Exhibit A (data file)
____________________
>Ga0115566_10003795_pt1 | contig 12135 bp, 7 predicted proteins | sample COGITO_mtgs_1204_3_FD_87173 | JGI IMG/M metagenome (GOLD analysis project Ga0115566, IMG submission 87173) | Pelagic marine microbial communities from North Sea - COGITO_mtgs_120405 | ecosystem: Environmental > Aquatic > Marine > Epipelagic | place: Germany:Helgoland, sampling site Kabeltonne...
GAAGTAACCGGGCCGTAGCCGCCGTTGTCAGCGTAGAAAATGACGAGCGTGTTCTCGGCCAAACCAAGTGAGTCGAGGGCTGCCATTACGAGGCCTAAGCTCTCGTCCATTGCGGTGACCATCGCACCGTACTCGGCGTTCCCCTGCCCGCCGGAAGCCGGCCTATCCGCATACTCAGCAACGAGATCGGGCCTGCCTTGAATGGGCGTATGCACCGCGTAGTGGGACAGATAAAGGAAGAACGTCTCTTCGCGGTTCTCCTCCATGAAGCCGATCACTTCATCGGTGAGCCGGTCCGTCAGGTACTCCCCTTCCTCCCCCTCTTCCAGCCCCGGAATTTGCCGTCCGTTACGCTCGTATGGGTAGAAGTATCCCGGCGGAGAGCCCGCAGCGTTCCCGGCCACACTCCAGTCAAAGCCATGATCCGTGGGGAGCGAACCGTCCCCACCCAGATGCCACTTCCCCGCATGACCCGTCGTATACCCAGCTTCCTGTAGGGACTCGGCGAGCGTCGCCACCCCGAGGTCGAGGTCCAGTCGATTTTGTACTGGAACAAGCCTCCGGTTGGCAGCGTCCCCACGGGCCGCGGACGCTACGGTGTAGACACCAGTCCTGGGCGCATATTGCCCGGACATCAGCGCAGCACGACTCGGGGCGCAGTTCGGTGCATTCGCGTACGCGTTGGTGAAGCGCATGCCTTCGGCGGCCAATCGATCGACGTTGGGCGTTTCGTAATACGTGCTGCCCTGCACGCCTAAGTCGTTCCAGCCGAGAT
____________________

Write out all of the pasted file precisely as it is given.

>Ga0115566_10003795_pt1 | contig 12135 bp, 7 predicted proteins | sample COGITO_mtgs_1204_3_FD_87173 | JGI IMG/M metagenome (GOLD analysis project Ga0115566, IMG submission 87173) | Pelagic marine microbial communities from North Sea - COGITO_mtgs_120405 | ecosystem: Environmental > Aquatic > Marine > Epipelagic | place: Germany:Helgoland, sampling site Kabeltonne...
GAAGTAACCGGGCCGTAGCCGCCGTTGTCAGCGTAGAAAATGACGAGCGTGTTCTCGGCCAAACCAAGTGAGTCGAGGGCTGCCATTACGAGGCCTAAGCTCTCGTCCATTGCGGTGACCATCGCACCGTACTCGGCGTTCCCCTGCCCGCCGGAAGCCGGCCTATCCGCATACTCAGCAACGAGATCGGGCCTGCCTTGAATGGGCGTATGCACCGCGTAGTGGGACAGATAAAGGAAGAACGTCTCTTCGCGGTTCTCCTCCATGAAGCCGATCACTTCATCGGTGAGCCGGTCCGTCAGGTACTCCCCTTCCTCCCCCTCTTCCAGCCCCGGAATTTGCCGTCCGTTACGCTCGTATGGGTAGAAGTATCCCGGCGGAGAGCCCGCAGCGTTCCCGGCCACACTCCAGTCAAAGCCATGATCCGTGGGGAGCGAACCGTCCCCACCCAGATGCCACTTCCCCGCATGACCCGTCGTATACCCAGCTTCCTGTAGGGACTCGGCGAGCGTCGCCACCCCGAGGTCGAGGTCCAGTCGATTTTGTACTGGAACAAGCCTCCGGTTGGCAGCGTCCCCACGGGCCGCGGACGCTACGGTGTAGACACCAGTCCTGGGCGCATATTGCCCGGACATCAGCGCAGCACGACTCGGGGCGCAGTTCGGTGCATTCGCGTACGCGTTGGTGAAGCGCATGCCTTCGGCGGCCAATCGATCGACGTTGGGCGTTTCGTAATACGTGCTGCCCTGCACGCCTAAGTCGTTCCAGCCGAGAT